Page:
In brief, he said the Bhumjaithai Party would argue the position in cabinet and vote accordingly. It would then accept the government’s decision.

On Thursday, however, the former Minister of Public Health indicated that he reluctantly accepted the call by the PM. At the same time, Mr Anutin made it clear that the regulation of cannabis through legislation was a better approach.

Jail time to return for Cannabis players as Srettha describes the trade as a threat to the country and economic negative
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Indeed, this had been the position put forward by ousted Minister of Public Health Cholnan Srikaew in March when Mr Srettha first announced his contempt for the drug in a France 24 interview.

Anutin says that he is no longer the Public Health Minister. He must let the current minister decide

Nonetheless, Mr Anutin accepted the position on Thursday. Basically, he pointed out that he was no longer the Minister of Public Health.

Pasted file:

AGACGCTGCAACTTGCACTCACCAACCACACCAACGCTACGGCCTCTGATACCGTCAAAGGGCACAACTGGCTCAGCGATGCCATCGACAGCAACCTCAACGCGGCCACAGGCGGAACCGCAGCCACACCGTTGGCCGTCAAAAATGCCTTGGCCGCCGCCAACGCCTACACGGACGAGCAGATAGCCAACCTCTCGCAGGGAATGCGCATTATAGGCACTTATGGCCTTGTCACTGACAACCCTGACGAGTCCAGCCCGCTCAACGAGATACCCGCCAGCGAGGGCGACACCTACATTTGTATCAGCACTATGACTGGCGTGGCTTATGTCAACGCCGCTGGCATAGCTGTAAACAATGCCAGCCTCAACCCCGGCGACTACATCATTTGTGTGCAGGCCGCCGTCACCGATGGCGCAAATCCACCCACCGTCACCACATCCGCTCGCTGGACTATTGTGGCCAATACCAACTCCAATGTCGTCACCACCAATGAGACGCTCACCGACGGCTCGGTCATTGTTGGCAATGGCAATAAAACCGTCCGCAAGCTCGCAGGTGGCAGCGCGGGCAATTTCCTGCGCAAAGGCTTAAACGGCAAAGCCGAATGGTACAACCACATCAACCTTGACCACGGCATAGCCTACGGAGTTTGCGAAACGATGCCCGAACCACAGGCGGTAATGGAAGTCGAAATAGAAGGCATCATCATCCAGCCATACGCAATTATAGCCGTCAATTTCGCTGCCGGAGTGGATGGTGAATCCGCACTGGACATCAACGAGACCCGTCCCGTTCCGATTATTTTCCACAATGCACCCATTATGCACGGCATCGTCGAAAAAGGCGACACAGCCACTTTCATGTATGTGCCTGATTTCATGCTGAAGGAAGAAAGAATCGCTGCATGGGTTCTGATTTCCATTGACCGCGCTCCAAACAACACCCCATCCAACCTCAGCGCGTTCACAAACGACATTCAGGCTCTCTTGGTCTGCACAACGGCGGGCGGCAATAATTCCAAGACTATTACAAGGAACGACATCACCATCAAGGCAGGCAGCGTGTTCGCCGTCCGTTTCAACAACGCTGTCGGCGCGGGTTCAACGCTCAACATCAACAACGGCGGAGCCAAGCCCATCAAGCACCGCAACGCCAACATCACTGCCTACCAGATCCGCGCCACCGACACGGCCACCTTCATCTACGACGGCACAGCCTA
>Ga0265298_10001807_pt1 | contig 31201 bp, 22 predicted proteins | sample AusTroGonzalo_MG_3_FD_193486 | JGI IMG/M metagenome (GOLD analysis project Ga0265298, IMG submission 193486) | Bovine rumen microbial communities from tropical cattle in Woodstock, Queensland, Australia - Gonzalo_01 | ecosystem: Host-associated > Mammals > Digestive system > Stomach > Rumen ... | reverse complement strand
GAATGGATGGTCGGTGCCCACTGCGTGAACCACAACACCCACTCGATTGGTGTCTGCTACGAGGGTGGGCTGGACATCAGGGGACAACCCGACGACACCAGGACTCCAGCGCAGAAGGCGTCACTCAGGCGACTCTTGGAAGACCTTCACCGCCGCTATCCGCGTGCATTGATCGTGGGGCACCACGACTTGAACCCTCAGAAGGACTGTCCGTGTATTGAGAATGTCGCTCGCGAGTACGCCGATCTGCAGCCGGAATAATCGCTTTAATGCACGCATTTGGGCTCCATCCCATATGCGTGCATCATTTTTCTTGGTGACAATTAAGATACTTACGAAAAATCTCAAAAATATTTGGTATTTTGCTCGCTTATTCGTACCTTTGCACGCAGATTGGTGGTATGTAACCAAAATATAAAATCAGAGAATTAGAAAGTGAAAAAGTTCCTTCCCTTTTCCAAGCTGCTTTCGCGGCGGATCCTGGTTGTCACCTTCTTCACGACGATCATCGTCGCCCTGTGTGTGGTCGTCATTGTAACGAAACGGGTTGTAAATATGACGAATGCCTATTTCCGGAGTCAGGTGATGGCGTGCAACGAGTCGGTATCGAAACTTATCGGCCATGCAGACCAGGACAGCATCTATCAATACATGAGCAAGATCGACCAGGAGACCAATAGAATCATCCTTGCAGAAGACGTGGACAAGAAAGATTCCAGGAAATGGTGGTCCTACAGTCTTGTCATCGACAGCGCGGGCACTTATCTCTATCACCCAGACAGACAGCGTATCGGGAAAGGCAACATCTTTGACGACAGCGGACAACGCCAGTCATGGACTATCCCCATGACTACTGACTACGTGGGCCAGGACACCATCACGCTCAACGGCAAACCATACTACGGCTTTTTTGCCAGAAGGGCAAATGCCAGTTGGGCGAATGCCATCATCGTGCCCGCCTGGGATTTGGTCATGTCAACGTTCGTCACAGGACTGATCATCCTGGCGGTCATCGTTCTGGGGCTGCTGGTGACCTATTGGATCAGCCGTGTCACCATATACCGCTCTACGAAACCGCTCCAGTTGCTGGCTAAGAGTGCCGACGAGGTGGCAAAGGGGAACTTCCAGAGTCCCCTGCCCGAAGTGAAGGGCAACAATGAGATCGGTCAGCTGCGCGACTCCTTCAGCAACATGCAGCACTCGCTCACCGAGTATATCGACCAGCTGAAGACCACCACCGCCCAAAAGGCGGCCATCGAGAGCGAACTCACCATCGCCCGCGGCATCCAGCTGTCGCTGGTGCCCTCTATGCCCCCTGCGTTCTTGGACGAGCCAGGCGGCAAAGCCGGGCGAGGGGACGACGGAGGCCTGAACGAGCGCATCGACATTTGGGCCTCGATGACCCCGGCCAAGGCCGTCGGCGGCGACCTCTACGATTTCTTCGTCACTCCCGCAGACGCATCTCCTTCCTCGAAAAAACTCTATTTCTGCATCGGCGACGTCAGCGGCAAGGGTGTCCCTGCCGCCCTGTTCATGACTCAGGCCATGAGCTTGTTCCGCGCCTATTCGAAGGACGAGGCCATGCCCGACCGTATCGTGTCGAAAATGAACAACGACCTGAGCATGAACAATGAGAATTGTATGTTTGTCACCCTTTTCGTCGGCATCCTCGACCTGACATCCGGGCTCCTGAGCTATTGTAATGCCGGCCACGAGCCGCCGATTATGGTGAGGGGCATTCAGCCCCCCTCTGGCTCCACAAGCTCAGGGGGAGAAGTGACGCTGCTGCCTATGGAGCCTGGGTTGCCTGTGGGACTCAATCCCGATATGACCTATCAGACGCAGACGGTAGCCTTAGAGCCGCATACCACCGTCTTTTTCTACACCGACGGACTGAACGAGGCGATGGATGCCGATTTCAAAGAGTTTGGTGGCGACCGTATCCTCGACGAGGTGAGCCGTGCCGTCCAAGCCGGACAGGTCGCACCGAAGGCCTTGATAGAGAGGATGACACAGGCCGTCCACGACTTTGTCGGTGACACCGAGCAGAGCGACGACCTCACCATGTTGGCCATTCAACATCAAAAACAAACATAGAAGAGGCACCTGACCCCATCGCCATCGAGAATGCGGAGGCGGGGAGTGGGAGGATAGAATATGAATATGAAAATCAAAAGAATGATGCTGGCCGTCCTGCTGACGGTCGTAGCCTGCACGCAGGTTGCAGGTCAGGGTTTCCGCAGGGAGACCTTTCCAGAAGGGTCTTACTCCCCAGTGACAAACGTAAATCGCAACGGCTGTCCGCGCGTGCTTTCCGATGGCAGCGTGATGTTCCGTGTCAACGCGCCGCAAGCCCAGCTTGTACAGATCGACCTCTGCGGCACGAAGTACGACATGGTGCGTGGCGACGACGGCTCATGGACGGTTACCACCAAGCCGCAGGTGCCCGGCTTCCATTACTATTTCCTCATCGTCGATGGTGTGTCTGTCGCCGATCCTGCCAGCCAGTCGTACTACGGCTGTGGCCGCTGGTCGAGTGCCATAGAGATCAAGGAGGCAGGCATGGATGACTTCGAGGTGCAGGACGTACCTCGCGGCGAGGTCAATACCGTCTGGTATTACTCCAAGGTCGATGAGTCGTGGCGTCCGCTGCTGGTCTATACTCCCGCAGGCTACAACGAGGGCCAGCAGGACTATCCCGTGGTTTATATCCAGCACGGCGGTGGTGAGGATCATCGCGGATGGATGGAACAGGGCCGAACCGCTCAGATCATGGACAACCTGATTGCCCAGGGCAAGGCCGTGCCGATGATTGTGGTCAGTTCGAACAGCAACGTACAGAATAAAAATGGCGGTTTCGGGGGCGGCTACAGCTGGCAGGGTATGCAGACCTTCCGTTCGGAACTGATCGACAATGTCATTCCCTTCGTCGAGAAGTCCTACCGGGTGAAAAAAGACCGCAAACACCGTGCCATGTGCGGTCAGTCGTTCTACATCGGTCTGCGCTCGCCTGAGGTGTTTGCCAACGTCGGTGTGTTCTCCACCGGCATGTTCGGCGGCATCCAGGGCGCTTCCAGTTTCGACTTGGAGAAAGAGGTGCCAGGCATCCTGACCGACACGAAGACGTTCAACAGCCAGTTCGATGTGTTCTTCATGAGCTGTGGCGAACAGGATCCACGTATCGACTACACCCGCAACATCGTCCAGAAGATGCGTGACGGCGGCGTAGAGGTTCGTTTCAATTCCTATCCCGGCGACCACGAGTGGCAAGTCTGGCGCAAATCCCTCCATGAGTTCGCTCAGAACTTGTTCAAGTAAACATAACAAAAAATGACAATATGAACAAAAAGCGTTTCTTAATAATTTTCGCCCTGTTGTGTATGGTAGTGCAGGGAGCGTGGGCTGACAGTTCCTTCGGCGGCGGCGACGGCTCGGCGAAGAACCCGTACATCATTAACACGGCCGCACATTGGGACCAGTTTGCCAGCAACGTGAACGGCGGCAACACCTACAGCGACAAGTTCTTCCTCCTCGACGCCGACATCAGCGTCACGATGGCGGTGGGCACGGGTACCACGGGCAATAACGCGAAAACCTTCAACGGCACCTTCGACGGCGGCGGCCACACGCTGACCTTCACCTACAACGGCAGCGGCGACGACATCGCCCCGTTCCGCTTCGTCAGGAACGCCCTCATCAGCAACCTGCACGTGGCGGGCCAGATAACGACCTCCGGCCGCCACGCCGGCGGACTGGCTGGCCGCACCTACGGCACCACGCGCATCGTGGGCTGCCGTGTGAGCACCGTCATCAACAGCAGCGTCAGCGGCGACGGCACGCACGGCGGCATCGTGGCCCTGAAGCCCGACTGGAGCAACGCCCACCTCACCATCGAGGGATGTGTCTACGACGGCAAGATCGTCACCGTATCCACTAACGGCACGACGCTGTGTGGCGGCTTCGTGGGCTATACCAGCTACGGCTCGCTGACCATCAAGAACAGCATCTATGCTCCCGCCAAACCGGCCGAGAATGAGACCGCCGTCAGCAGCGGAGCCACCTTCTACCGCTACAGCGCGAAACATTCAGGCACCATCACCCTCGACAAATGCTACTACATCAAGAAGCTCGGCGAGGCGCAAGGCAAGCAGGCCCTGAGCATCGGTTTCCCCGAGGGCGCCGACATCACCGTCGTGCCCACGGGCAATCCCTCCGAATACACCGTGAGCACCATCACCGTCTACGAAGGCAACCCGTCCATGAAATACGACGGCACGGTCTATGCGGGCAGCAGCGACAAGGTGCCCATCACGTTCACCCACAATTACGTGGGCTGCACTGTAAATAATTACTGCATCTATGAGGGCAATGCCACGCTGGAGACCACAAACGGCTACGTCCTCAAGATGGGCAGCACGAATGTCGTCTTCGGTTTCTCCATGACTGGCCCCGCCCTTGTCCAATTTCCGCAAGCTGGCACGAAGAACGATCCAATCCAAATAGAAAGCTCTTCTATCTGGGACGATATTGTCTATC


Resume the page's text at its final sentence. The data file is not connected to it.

‘We have to let the current minister determine the policy, but we must provide information on why cannabis has more benefits than harm. We provide full information, and then we vote in the meeting. Whatever the outcome, we must accept it,’ Anutin told reporters.

Following this, Prime Minister Srettha Thavisin took to X to thank his Deputy Prime Minister. The Prime Minister at the same time appeared to indicate a softening of his position. He suggested the matter needed more discussion in detail.

Therefore, he suggested that Minister of Public Health Somsak Thepsutin take up the running on the issue. 

Significantly, he acknowledged the agreement by the government to continue its policy of allowing marijuana for health and economic benefits.

Indeed, on Wednesday, Mr Srettha had underlined that the drug would still be available for health purposes.

Anutin says a law on cannabis use would at this time pass through parliament. He also reminded the PM of the government’s policy statement on the issue